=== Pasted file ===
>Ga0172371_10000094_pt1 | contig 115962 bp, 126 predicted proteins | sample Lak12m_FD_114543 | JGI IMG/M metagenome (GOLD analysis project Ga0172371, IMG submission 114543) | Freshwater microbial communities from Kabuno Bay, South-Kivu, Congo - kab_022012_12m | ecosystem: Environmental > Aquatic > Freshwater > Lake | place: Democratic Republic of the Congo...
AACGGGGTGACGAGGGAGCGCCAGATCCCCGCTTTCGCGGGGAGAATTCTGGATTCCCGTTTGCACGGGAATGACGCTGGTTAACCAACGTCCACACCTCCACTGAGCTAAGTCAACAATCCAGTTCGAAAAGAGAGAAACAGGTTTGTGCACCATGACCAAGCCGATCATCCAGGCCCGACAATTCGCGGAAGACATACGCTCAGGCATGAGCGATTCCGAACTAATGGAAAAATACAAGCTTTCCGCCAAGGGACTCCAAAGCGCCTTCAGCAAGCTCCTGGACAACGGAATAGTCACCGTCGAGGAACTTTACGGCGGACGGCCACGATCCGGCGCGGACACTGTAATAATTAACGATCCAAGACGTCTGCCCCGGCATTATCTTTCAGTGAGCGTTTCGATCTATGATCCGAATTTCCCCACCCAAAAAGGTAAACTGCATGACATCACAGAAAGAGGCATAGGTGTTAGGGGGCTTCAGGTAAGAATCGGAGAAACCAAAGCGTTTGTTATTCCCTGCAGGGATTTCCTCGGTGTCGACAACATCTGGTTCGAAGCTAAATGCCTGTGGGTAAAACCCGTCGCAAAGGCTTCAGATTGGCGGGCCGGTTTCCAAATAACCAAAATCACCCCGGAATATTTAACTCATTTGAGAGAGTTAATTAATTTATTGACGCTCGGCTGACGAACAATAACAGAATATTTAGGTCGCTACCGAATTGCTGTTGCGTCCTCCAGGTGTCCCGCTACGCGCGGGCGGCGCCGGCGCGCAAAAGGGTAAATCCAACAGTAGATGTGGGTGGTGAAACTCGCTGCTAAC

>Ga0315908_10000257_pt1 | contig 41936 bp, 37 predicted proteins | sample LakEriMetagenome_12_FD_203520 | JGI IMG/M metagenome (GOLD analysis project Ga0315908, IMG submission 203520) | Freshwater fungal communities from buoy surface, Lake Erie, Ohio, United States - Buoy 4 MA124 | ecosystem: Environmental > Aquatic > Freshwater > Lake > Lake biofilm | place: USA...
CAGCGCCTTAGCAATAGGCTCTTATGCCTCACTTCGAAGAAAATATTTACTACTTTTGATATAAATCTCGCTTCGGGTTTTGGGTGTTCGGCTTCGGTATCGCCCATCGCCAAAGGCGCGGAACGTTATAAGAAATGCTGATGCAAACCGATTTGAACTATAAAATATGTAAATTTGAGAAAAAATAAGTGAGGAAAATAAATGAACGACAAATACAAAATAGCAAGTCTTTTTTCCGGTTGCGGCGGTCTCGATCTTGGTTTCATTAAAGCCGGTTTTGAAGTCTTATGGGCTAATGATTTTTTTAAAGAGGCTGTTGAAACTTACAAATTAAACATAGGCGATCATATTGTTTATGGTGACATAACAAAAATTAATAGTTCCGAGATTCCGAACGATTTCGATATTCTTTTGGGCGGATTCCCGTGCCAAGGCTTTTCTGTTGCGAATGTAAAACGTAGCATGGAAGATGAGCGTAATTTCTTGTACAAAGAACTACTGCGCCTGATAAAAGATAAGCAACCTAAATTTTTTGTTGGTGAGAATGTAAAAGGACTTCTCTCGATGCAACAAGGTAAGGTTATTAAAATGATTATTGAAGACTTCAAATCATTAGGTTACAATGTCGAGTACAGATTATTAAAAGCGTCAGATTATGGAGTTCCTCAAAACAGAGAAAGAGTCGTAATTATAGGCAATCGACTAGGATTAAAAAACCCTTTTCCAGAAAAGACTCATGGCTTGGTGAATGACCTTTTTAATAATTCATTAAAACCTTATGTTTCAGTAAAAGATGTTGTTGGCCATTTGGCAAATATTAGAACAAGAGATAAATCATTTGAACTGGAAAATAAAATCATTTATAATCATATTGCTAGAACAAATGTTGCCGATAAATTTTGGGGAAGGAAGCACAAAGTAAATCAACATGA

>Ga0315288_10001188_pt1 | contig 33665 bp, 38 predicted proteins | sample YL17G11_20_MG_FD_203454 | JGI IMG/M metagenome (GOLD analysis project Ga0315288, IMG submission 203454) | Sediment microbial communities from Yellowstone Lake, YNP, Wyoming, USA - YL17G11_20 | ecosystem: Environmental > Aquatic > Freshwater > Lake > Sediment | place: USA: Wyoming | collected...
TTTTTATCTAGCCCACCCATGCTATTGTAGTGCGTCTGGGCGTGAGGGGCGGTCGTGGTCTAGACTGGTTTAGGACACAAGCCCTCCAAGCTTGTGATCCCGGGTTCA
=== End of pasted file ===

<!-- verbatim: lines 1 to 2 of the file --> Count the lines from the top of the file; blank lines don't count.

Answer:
>Ga0172371_10000094_pt1 | contig 115962 bp, 126 predicted proteins | sample Lak12m_FD_114543 | JGI IMG/M metagenome (GOLD analysis project Ga0172371, IMG submission 114543) | Freshwater microbial communities from Kabuno Bay, South-Kivu, Congo - kab_022012_12m | ecosystem: Environmental > Aquatic > Freshwater > Lake | place: Democratic Republic of the Congo...
AACGGGGTGACGAGGGAGCGCCAGATCCCCGCTTTCGCGGGGAGAATTCTGGATTCCCGTTTGCACGGGAATGACGCTGGTTAACCAACGTCCACACCTCCACTGAGCTAAGTCAACAATCCAGTTCGAAAAGAGAGAAACAGGTTTGTGCACCATGACCAAGCCGATCATCCAGGCCCGACAATTCGCGGAAGACATACGCTCAGGCATGAGCGATTCCGAACTAATGGAAAAATACAAGCTTTCCGCCAAGGGACTCCAAAGCGCCTTCAGCAAGCTCCTGGACAACGGAATAGTCACCGTCGAGGAACTTTACGGCGGACGGCCACGATCCGGCGCGGACACTGTAATAATTAACGATCCAAGACGTCTGCCCCGGCATTATCTTTCAGTGAGCGTTTCGATCTATGATCCGAATTTCCCCACCCAAAAAGGTAAACTGCATGACATCACAGAAAGAGGCATAGGTGTTAGGGGGCTTCAGGTAAGAATCGGAGAAACCAAAGCGTTTGTTATTCCCTGCAGGGATTTCCTCGGTGTCGACAACATCTGGTTCGAAGCTAAATGCCTGTGGGTAAAACCCGTCGCAAAGGCTTCAGATTGGCGGGCCGGTTTCCAAATAACCAAAATCACCCCGGAATATTTAACTCATTTGAGAGAGTTAATTAATTTATTGACGCTCGGCTGACGAACAATAACAGAATATTTAGGTCGCTACCGAATTGCTGTTGCGTCCTCCAGGTGTCCCGCTACGCGCGGGCGGCGCCGGCGCGCAAAAGGGTAAATCCAACAGTAGATGTGGGTGGTGAAACTCGCTGCTAAC